“How the Job of Supervising Principals Is Changing”

To create transformative school-based leaders, we need to invest time and thought into how we transform those leaders. The principalship in many school districts suffers from the absence of not having really good supervisory/coaching support.

“How the Job of Supervising Principals Is Changing”:


By Denisa R. Superville; Education Week; April 25, 2019

These are the moments when you feel that every sacrifice was worth it!

These are the moments when you feel that every sacrifice was worth it!

The email feedback about the book is great. The Book talks are great, in particular I love the professional conversations; and I always learn something important (about myself and the work) in the Q & A sessions. All of these experiences are helping to frame the next book. But I must admit, the feedback below is the #1 reason I wrote the book. I really want to help the ‘on the front line’ school based administrators to create the kind of change that will ultimately make them, their teachers and their students successful!

This warmed my heart!

This, from one of the nation’s top secondary school administrators speaking of her History department chairperson:

“…I asked her to read your book*…specifically the chapter about creating a strong social studies/History department. The end result was great…She centered her departmental meetings around the needs of the department and the guidance in your book. She told me to tell you thank you! For me, I too say thank you so much for your continued leadership.”

Excerpt From Building an Effective History Department:

“When developing or refocusing a history department, some of the questions the faculty must pose and answer are:

•Why are we requiring students to study past topics in the world, America, state, local, and civics-economics studies? Why is geography and cultural literacy important? Is this just about studying: “Dead people, dead places, and dead times?” Or, is there a larger and more important purpose at work here?

•What are the conceptual standards that would define the level of historical literacy required for a graduate of our school? What are the major (defining) historical movements, places, events, and people that we believe they should be familiar?

•How will the history department weave the study of anthropology, geology, political science, economics, social psychology, and social movements/ideas into the course of study?

•Very important, what is the history department’s approach to current events, an important study that I believe has become a lost instructional art. Also can the history department link current events to past events and further to their possible influence on future events.

•How will the department pedagogically, and in a safe and productive way, address the difficult past and current conversations around topics of race, economics, ethnicity, LGBTQ, gender studies, immigration, religion, and power?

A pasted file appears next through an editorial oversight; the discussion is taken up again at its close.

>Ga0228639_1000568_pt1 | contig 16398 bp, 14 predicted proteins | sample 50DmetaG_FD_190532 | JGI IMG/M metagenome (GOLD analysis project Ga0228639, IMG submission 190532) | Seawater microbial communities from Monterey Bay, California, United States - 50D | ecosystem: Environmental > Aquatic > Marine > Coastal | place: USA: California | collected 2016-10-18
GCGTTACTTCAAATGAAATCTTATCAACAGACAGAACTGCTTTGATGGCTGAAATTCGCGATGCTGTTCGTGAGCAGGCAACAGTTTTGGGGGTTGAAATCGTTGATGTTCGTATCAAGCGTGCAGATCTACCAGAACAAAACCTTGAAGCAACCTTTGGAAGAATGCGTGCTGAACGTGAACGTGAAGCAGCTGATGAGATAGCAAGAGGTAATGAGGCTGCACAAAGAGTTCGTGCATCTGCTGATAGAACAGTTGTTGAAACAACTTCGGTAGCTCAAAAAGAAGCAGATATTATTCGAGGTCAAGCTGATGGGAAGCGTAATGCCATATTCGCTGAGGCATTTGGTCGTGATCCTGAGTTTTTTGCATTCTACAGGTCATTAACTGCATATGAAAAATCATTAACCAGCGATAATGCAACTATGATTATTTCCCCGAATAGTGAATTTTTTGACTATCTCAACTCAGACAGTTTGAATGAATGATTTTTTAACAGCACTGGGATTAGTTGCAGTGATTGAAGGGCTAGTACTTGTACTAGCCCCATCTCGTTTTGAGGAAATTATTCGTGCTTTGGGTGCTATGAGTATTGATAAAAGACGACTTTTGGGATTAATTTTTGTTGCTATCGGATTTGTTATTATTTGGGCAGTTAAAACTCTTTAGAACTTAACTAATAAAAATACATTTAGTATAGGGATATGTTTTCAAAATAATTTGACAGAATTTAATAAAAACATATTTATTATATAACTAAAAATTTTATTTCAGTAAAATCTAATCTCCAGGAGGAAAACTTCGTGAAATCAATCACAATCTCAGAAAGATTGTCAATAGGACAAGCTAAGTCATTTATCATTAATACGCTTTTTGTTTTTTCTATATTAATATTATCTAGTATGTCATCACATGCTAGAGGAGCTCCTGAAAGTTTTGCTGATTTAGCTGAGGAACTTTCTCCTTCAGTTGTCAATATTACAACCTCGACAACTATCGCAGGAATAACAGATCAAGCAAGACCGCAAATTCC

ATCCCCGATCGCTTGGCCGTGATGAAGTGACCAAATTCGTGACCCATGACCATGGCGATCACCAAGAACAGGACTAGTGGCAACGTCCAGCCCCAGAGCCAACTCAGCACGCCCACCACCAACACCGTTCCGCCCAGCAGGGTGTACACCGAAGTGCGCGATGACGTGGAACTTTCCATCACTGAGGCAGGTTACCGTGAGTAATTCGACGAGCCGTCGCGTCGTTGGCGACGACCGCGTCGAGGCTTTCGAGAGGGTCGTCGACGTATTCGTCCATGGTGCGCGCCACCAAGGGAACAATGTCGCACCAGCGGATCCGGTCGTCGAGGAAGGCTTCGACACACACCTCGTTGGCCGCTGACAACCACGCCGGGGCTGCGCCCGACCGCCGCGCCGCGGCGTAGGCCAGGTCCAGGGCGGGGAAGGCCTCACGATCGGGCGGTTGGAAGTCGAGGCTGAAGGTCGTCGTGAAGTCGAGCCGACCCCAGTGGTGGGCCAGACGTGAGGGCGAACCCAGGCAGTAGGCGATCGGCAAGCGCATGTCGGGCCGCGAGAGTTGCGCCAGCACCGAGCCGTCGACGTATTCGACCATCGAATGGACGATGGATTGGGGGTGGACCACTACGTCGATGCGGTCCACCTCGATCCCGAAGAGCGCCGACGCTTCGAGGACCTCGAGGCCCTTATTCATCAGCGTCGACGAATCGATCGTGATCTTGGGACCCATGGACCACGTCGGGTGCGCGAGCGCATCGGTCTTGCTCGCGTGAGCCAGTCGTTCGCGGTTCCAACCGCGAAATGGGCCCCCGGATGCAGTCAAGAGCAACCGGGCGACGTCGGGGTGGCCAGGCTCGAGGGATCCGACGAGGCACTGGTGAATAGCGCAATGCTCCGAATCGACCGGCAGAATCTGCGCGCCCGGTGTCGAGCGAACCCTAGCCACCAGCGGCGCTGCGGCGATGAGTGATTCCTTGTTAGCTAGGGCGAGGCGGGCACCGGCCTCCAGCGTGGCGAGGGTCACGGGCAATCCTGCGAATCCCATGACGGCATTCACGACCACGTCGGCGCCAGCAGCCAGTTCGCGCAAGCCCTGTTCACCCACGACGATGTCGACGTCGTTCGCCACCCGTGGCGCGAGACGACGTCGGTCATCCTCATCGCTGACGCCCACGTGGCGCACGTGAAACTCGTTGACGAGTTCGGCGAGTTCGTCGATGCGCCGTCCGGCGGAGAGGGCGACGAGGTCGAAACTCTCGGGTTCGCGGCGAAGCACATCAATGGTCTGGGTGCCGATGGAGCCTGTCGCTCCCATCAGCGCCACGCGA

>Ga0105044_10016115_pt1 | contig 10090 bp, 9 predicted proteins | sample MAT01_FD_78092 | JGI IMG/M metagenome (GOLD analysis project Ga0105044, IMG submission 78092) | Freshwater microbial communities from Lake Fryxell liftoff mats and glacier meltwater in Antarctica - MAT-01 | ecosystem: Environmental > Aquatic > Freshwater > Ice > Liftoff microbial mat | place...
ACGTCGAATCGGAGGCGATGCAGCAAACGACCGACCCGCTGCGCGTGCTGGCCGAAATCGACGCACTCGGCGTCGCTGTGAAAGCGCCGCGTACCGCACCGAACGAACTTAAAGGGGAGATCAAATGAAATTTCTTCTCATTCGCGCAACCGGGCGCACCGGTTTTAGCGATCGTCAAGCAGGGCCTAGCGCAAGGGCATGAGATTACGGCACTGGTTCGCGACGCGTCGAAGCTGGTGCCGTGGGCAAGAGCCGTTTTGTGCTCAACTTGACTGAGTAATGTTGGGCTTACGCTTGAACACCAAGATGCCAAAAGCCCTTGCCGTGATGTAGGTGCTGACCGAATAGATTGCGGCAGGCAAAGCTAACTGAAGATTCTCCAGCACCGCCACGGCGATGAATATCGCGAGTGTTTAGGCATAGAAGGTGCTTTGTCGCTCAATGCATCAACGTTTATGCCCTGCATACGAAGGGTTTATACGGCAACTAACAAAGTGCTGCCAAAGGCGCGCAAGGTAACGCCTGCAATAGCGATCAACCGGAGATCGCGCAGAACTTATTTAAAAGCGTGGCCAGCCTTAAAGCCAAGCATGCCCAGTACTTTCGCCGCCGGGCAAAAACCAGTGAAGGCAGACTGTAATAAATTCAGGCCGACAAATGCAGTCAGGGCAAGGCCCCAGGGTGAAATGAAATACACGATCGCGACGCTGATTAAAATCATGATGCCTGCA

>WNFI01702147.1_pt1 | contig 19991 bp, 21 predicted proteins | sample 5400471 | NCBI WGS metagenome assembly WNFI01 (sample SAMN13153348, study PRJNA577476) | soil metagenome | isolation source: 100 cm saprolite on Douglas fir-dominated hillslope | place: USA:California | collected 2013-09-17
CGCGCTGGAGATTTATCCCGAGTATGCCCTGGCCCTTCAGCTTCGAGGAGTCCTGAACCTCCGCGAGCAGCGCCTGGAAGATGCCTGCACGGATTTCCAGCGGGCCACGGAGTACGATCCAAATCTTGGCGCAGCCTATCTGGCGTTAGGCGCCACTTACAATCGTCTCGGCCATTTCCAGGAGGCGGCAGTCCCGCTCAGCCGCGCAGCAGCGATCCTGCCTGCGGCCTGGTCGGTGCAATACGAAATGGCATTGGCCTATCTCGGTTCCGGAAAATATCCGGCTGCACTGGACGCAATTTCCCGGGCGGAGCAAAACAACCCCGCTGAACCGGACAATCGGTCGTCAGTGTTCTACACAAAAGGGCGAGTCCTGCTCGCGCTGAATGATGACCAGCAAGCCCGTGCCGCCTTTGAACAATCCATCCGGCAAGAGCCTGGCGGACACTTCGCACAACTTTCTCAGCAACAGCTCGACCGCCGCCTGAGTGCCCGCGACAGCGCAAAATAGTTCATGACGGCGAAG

•If the high school has a theme (e.g., STEM-CTE, performing arts, fashion, culinary arts), how can the history department reflect, reinforce, and enhance the school’s thematic mission?

•In a Title I school, or a school with large numbers of students of color, or in racially, culturally, and economically diverse schools, what role (if any) should the history department play in empowering students for whom the larger society (as well as public education systems) has systematically and historically denied access to the full fruits of the American Dream? And how do we address these issues while fulfilling our ethical requirements of making the school a safe and comfortable space for White students and staff persons?

•How will the history department address the issues of the curriculum cultural deficiencies, inaccuracies, falsehoods, and in some cases, demeaning historical portrayals and treatment of certain people; regions and nations of the world?…”

*Report To The Principal’s Office: Tools for Building Successful High School Administrative Leadership: reporttotheprincipalsoffice.net/

“I know that creating a solid, rigorous education for all black and brown kids in NYC public schools can be achieved. I lived it!”— Shari Logan New York Post Metro Reporter

A great opinion piece from a great and talented journalist. The message for all educators: Assume greatness in every student under your care! I really hope that Shari and the NY Post don’t let up on this topic. As a professional educator I am dismayed by the huge amount of ‘negative messaging’ that suggest that Black and Latino children are born with inherent learning deficits that can only be helped by way of lowering standards. The truth is that NYC is blessed with many smart, wonderful and willing to learn at a high level Shari Logans, who are just waiting for someone to give them the opportunity to display their gifts and talents!

Setting a high bar for nonelite schools works — I’m proof
By Shari Logan–NY Post April 6, 2019

When I began high school 20 years ago in September 1999, I was not frightened about the impending workload. I had a clear idea of what was expected of me.